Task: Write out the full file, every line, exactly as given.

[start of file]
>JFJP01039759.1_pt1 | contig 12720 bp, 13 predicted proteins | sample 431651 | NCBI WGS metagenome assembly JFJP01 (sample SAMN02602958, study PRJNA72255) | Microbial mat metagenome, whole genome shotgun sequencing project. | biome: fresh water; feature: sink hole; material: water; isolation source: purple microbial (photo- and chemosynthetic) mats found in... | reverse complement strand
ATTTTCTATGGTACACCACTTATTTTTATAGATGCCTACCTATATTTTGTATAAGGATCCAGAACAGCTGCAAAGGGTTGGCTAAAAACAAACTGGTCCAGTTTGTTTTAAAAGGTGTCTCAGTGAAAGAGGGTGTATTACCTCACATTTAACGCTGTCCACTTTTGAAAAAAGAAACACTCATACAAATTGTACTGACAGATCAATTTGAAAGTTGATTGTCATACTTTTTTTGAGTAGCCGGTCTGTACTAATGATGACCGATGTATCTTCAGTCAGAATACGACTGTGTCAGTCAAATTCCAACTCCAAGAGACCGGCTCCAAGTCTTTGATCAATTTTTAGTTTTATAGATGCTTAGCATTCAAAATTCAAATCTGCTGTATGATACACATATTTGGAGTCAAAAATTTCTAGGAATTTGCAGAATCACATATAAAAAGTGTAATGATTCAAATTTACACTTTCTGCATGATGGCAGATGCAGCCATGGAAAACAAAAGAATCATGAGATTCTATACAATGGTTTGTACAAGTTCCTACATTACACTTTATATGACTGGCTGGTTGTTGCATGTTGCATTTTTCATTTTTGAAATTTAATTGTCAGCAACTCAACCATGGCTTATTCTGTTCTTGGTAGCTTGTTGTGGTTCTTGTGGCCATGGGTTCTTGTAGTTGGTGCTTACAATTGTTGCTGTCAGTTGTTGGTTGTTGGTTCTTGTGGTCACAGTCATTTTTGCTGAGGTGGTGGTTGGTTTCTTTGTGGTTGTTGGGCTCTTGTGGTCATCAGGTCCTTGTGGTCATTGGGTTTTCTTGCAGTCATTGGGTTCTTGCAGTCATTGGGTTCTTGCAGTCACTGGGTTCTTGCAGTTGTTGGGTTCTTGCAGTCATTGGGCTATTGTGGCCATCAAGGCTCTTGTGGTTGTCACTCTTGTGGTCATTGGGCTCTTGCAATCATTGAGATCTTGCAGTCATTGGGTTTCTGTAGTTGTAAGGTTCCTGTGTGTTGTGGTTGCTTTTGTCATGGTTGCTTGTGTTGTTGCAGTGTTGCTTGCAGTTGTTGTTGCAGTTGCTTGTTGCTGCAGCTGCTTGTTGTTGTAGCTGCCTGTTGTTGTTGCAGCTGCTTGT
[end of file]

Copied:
>JFJP01039759.1_pt1 | contig 12720 bp, 13 predicted proteins | sample 431651 | NCBI WGS metagenome assembly JFJP01 (sample SAMN02602958, study PRJNA72255) | Microbial mat metagenome, whole genome shotgun sequencing project. | biome: fresh water; feature: sink hole; material: water; isolation source: purple microbial (photo- and chemosynthetic) mats found in... | reverse complement strand
ATTTTCTATGGTACACCACTTATTTTTATAGATGCCTACCTATATTTTGTATAAGGATCCAGAACAGCTGCAAAGGGTTGGCTAAAAACAAACTGGTCCAGTTTGTTTTAAAAGGTGTCTCAGTGAAAGAGGGTGTATTACCTCACATTTAACGCTGTCCACTTTTGAAAAAAGAAACACTCATACAAATTGTACTGACAGATCAATTTGAAAGTTGATTGTCATACTTTTTTTGAGTAGCCGGTCTGTACTAATGATGACCGATGTATCTTCAGTCAGAATACGACTGTGTCAGTCAAATTCCAACTCCAAGAGACCGGCTCCAAGTCTTTGATCAATTTTTAGTTTTATAGATGCTTAGCATTCAAAATTCAAATCTGCTGTATGATACACATATTTGGAGTCAAAAATTTCTAGGAATTTGCAGAATCACATATAAAAAGTGTAATGATTCAAATTTACACTTTCTGCATGATGGCAGATGCAGCCATGGAAAACAAAAGAATCATGAGATTCTATACAATGGTTTGTACAAGTTCCTACATTACACTTTATATGACTGGCTGGTTGTTGCATGTTGCATTTTTCATTTTTGAAATTTAATTGTCAGCAACTCAACCATGGCTTATTCTGTTCTTGGTAGCTTGTTGTGGTTCTTGTGGCCATGGGTTCTTGTAGTTGGTGCTTACAATTGTTGCTGTCAGTTGTTGGTTGTTGGTTCTTGTGGTCACAGTCATTTTTGCTGAGGTGGTGGTTGGTTTCTTTGTGGTTGTTGGGCTCTTGTGGTCATCAGGTCCTTGTGGTCATTGGGTTTTCTTGCAGTCATTGGGTTCTTGCAGTCATTGGGTTCTTGCAGTCACTGGGTTCTTGCAGTTGTTGGGTTCTTGCAGTCATTGGGCTATTGTGGCCATCAAGGCTCTTGTGGTTGTCACTCTTGTGGTCATTGGGCTCTTGCAATCATTGAGATCTTGCAGTCATTGGGTTTCTGTAGTTGTAAGGTTCCTGTGTGTTGTGGTTGCTTTTGTCATGGTTGCTTGTGTTGTTGCAGTGTTGCTTGCAGTTGTTGTTGCAGTTGCTTGTTGCTGCAGCTGCTTGTTGTTGTAGCTGCCTGTTGTTGTTGCAGCTGCTTGT